Favourite quotes and scary stats

“The best and most beautiful things in the world can’t be seen or touched. They must be felt with the heart.” —Helen Keller

“The miracle is not that I finished; it is that I had the courage to START.”—interviewee in The Joy of Movement

“Hope without an object cannot live… ” —Kelly McGonigal, The Joy of Movement

Explanation: To turn any wish into a reality, you must first define your goal—the object where hope will live. Next, create a path by which you can reach your goal. Finally, trust that you can pursue that path—that you have inner resources and people in life to support your goal. Increase your confidence that the goal can be met.

The average American does less than 10 minutes of moderate to vigorous activity a day. Their level of activity peaks at age 6. This means people are missing out on a free and fun way to become a better version of themselves. This makes me sad. The number of steps needed to reduce anxiety and depression and increase satisfaction with life is 5,649. The typical American gets 4,774 steps per day.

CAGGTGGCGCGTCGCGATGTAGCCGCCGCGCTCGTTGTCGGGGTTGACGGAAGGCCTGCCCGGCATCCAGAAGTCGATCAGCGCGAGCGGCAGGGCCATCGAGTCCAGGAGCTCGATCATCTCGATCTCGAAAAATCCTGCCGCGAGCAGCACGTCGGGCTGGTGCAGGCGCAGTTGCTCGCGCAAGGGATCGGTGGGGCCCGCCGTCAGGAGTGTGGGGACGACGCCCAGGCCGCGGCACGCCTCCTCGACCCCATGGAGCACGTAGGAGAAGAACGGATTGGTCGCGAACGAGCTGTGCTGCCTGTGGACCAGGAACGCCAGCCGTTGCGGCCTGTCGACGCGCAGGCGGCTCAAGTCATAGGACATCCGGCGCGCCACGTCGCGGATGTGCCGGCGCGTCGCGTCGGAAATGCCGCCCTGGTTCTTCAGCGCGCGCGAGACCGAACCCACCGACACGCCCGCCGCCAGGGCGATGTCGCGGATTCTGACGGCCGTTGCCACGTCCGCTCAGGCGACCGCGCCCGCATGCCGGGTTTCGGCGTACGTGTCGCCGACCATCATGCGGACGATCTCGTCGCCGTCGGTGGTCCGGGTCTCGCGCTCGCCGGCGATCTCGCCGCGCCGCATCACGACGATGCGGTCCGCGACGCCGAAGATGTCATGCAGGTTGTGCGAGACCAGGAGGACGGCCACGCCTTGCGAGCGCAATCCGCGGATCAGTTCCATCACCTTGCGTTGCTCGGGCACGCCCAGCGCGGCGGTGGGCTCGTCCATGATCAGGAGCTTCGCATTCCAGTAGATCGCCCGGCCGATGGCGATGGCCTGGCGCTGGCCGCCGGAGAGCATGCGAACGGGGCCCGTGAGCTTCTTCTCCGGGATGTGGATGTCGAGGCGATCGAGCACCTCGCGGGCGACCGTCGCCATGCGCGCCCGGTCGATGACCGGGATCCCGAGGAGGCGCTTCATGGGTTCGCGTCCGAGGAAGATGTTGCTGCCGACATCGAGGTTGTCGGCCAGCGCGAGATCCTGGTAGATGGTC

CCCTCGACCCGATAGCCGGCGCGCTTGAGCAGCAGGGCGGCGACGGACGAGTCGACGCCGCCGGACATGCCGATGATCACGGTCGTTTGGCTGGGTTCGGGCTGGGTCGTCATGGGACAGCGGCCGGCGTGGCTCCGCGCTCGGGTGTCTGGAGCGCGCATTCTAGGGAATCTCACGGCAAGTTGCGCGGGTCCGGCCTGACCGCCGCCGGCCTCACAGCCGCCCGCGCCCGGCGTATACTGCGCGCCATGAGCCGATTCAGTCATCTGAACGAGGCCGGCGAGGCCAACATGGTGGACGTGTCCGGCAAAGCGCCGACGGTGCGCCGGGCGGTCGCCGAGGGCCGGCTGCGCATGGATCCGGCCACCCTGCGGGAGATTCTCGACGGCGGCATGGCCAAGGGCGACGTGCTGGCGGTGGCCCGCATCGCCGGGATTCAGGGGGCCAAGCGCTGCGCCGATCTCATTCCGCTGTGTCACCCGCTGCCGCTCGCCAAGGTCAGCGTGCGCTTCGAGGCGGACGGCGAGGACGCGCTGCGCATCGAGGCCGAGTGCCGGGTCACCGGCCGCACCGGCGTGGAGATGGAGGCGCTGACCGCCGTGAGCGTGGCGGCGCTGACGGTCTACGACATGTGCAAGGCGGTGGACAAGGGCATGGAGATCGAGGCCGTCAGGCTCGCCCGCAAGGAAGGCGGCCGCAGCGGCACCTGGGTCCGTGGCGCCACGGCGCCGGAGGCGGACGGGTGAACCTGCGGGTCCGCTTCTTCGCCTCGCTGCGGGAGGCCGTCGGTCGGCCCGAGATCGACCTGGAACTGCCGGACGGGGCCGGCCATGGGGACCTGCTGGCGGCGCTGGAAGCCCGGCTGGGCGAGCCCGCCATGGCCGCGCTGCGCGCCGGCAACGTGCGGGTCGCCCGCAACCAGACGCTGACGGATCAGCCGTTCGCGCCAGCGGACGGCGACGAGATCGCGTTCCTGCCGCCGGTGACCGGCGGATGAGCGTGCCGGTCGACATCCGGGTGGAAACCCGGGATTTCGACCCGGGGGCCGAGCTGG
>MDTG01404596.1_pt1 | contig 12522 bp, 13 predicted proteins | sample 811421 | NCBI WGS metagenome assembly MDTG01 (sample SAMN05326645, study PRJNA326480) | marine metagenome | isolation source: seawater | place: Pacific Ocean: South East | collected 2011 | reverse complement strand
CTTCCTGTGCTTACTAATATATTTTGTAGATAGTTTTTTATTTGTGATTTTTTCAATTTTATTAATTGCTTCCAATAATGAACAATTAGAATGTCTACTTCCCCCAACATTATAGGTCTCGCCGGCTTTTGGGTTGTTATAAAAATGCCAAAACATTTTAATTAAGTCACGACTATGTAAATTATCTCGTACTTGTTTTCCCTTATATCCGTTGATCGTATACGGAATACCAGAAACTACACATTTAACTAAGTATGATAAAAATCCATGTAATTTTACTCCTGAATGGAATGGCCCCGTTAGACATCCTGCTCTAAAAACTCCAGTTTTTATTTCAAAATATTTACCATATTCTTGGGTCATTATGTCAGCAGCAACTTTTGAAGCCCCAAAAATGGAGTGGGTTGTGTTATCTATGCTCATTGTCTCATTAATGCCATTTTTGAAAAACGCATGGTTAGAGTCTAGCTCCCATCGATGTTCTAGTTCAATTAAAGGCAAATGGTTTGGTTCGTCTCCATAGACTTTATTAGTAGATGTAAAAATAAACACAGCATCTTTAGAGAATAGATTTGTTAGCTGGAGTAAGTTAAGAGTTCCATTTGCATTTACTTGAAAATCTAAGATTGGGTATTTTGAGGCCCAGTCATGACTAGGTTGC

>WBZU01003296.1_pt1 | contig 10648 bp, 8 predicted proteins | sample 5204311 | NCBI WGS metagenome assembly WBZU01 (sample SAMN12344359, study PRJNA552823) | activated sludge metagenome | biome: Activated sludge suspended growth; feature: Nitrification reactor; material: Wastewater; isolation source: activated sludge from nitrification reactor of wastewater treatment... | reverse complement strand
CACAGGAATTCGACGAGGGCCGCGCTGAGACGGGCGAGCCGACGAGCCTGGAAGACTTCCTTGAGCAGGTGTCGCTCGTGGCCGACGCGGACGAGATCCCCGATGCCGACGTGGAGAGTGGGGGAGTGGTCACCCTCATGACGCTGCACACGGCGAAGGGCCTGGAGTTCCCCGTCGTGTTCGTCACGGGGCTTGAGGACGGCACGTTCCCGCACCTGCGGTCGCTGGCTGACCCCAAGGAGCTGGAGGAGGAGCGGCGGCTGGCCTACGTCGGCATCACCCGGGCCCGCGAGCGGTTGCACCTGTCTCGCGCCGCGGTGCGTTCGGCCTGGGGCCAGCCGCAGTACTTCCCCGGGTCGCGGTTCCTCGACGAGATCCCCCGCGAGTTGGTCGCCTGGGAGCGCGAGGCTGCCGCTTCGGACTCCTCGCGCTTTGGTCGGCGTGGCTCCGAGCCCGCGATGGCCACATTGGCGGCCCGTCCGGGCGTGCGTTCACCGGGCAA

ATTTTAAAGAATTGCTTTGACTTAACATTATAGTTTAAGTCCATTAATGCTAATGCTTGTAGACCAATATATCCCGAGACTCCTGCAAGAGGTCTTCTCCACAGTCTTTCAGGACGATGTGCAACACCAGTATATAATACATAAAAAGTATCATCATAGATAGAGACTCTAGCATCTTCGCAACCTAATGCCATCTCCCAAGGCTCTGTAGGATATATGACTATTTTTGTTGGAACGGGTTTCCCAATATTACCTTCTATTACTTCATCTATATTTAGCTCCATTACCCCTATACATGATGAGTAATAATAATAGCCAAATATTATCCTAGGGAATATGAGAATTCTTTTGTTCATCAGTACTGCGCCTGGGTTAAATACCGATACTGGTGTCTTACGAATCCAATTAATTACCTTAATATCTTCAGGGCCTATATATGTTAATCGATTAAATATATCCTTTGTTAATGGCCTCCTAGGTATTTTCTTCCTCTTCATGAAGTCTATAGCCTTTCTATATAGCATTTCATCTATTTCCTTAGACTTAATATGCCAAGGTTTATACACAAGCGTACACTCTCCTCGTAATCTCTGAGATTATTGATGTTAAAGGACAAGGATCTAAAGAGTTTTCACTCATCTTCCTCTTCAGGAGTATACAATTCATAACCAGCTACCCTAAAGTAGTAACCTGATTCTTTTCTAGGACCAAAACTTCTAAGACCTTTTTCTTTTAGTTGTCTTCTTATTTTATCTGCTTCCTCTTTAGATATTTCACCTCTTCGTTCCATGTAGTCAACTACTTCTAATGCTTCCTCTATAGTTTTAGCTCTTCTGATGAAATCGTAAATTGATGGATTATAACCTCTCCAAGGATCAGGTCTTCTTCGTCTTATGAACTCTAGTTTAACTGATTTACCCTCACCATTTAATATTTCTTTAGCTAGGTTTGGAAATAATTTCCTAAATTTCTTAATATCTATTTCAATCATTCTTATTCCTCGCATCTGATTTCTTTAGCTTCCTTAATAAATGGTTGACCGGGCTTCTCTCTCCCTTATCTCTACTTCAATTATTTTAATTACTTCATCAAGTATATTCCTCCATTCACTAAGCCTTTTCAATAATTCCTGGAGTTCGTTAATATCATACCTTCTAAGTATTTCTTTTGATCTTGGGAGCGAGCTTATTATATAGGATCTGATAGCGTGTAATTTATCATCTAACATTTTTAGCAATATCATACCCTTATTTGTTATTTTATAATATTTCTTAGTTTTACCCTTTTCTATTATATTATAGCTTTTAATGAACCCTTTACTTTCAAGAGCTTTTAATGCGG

Conclusion

Exercise helps to define and expand our sense of self. It provides an embodied “knowing” that you have the right to take up space in the world. Moving expands your personal space, allows you to give fear the finger, allows you to show up when you are scared sh*tless—it allows you to change how you understand you.

The trick is to find the courage to start. Creating a habit is key. Make the success bar low enough that you will keep going. Think consistency, not perfection. Find something you enjoy and that is convenient. The name of the game is compliance. You can tweak and optimize after the habit is established.